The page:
8. Emotional intelligence in the operating room: analysis from the Boston Marathon bombing.

    Science.gov (United States)

    Chang, Beverly P; Vacanti, Joshua C; Michaud, Yvonne; Flanagan, Hugh; Urman, Richard D

    2014-01-01

    The Boston Marathon terrorist bombing that occurred on April 15, 2013 illustrates the importance of a cohesive, efficient management for the operating room and perioperative services. Conceptually, emotional intelligence (EI) is a form of social intelligence used by individuals in leadership positions to monitor the feelings and emotions of their team while implementing a strategic plan. To describe the experience of caring for victims of the bombing at a large tertiary care center and provide examples demonstrating the importance of EI and its role in the management of patient flow and overall care. A retrospective review of trauma data was performed. Data regarding patient flow, treatment types, treatment times, and outcomes were gathered from the hospital's electronic tracking system and subsequently analyzed. Analyses were performed to aggregate the data, identify trends, and describe the medical care. Immediately following the bombing, a total of 35 patients were brought to the emergency department (ED) with injuries requiring immediate medical attention. 10 of these patients went directly to the operating room on arrival to the hospital. The first victim was in an operating room within 21 minutes after arrival to the ED. The application of EI in managerial decisions helped to ensure smooth transitions for victims throughout all stages of their perioperative care. EI provided the fundamental groundwork that allowed the operating room manager and nurse leaders to establish the calm and coordinated leadership that facilitated patient care and teamwork.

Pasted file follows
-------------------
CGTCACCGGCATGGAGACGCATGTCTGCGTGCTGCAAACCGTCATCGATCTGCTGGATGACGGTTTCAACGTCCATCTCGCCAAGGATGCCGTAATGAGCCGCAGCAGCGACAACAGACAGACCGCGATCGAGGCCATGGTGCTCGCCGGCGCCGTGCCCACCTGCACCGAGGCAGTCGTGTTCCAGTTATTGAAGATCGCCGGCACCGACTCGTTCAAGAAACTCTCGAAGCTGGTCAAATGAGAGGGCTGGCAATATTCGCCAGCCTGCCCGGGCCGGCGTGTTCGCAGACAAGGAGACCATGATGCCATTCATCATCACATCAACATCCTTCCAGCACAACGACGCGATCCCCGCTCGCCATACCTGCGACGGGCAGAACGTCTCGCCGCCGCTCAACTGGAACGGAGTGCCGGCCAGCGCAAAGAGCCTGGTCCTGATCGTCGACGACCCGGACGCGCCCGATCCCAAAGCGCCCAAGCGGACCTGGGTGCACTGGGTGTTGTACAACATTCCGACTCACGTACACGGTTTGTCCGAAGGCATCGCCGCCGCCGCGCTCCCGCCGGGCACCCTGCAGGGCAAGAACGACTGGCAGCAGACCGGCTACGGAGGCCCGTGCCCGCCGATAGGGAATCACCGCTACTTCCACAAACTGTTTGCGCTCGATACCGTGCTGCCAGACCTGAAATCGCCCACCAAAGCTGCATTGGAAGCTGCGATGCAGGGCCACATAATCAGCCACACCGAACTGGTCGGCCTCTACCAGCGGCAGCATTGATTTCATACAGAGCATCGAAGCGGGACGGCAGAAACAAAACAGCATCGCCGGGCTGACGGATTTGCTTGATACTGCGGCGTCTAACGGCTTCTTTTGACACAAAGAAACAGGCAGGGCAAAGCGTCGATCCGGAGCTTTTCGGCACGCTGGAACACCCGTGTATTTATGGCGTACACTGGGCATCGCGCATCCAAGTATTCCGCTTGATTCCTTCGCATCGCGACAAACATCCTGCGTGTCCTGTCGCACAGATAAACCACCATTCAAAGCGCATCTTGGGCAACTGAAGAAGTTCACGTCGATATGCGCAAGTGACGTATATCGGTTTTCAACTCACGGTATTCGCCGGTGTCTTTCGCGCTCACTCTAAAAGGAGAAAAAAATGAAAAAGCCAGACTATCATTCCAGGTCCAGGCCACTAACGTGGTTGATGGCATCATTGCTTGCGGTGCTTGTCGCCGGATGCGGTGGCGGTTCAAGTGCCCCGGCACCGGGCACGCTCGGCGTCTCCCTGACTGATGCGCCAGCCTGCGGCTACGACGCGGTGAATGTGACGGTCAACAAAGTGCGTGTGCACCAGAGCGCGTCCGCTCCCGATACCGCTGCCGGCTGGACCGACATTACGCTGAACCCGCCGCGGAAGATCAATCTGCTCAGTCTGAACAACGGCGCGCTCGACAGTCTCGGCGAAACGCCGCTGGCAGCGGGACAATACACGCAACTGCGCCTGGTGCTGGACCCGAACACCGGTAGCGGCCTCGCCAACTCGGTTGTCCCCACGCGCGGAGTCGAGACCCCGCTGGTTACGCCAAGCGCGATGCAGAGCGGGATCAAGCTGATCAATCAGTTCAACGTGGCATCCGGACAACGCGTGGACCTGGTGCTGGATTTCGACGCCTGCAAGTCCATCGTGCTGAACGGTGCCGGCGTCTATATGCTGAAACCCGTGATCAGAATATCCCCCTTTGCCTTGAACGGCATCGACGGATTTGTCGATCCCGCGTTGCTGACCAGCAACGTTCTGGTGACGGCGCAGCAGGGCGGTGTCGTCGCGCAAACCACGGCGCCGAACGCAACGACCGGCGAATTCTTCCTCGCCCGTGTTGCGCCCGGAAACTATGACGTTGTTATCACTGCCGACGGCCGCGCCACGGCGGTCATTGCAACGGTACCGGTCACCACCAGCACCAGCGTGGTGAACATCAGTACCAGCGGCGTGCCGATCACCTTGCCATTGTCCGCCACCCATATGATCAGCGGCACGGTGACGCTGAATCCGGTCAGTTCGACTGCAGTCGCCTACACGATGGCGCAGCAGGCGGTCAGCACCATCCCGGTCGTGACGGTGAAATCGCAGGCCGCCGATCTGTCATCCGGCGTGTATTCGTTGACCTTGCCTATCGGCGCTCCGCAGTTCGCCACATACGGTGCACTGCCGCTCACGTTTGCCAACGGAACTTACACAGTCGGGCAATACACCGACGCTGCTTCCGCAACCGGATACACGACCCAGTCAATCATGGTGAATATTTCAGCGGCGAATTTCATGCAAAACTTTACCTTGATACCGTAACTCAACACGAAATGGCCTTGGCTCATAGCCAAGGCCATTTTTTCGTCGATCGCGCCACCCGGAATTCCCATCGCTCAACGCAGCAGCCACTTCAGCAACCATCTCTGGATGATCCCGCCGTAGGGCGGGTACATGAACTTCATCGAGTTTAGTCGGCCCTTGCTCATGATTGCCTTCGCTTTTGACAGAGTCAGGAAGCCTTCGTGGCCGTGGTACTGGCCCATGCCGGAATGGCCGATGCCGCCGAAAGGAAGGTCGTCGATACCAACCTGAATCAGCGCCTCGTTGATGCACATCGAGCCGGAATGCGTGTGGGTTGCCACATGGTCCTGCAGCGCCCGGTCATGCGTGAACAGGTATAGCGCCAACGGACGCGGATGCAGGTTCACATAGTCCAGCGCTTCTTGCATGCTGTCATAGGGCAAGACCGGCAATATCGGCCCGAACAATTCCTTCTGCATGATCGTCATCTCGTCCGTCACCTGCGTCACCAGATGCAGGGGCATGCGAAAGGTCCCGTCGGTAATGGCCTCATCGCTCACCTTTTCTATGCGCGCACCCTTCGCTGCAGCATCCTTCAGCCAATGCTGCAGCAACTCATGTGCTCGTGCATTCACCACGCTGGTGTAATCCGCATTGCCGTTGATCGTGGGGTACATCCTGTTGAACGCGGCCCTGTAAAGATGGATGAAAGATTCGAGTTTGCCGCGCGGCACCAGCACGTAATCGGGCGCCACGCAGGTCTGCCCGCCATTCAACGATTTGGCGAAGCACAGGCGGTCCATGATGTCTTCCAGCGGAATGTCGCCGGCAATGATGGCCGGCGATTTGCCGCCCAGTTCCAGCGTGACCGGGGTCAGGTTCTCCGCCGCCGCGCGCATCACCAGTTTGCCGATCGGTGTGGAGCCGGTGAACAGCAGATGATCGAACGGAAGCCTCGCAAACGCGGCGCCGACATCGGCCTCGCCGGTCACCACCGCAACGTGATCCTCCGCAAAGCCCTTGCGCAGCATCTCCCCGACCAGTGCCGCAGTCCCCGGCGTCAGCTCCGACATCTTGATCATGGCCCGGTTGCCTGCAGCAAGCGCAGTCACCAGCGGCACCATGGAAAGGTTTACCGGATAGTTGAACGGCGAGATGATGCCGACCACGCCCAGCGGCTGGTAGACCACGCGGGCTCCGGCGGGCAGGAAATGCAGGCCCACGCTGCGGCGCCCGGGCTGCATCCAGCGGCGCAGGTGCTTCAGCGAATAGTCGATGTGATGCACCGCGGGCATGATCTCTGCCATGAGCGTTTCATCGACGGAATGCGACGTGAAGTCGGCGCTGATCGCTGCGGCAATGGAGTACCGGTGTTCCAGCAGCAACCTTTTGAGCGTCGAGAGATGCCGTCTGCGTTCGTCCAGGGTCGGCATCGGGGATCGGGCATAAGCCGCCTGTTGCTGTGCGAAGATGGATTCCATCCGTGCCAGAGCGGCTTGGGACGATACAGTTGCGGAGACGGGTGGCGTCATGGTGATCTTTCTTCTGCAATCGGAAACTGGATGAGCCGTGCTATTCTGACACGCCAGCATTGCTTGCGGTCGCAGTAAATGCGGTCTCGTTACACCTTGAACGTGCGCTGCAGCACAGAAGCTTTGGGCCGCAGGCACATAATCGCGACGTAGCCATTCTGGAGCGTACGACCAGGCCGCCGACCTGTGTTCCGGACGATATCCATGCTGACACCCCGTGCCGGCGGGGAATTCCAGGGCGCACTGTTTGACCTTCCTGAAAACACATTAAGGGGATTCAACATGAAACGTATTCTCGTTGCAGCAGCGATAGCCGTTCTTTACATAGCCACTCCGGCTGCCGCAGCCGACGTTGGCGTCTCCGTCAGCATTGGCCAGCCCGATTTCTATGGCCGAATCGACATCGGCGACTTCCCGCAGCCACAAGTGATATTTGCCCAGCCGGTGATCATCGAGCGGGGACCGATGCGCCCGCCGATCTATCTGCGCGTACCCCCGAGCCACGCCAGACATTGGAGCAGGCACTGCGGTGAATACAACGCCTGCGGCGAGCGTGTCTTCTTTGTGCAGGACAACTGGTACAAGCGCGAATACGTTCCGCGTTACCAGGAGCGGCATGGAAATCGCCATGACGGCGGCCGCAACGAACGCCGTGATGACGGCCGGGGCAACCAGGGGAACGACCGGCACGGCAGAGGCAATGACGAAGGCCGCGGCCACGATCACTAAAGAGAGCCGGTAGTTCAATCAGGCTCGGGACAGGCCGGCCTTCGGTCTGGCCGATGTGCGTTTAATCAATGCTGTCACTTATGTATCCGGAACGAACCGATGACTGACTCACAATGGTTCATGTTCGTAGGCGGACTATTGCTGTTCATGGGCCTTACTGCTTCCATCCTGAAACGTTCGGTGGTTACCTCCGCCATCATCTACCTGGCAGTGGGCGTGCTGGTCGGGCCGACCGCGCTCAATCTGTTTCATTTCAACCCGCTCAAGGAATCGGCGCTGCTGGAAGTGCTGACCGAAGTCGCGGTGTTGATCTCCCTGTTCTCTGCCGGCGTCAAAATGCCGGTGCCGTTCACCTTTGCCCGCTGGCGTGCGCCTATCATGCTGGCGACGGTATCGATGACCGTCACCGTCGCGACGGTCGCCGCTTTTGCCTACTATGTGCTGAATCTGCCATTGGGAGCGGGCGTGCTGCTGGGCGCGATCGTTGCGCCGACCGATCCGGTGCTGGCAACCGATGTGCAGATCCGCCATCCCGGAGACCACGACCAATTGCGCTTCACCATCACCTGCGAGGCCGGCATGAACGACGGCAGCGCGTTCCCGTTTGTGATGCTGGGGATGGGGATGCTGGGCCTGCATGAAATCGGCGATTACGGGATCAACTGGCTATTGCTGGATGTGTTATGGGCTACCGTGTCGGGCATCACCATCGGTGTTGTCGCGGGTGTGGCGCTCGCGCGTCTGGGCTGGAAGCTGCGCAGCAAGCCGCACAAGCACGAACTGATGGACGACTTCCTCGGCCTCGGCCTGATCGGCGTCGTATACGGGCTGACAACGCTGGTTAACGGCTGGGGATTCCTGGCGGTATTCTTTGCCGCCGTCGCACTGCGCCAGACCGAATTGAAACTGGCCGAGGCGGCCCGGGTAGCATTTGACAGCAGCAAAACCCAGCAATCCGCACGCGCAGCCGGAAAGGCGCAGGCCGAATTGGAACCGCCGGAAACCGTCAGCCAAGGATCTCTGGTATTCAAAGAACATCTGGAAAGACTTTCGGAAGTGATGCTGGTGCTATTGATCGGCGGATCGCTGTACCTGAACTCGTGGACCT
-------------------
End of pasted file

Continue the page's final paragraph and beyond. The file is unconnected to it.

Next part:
9. Wartime scars or reservoirs of biodiversity? The value of bomb crater ponds in aquatic conservation.

    Science.gov (United States)

    Vad, Csaba F; Péntek, Attila L; Cozma, Nastasia J; Földi, Angéla; Tóth, Adrienn; Tóth, Bence; Böde, NóraA; Móra, Arnold; Ptacnik, Robert; Ács, Éva; Zsuga, Katalin; Horváth, Zsófia

    2017-05-01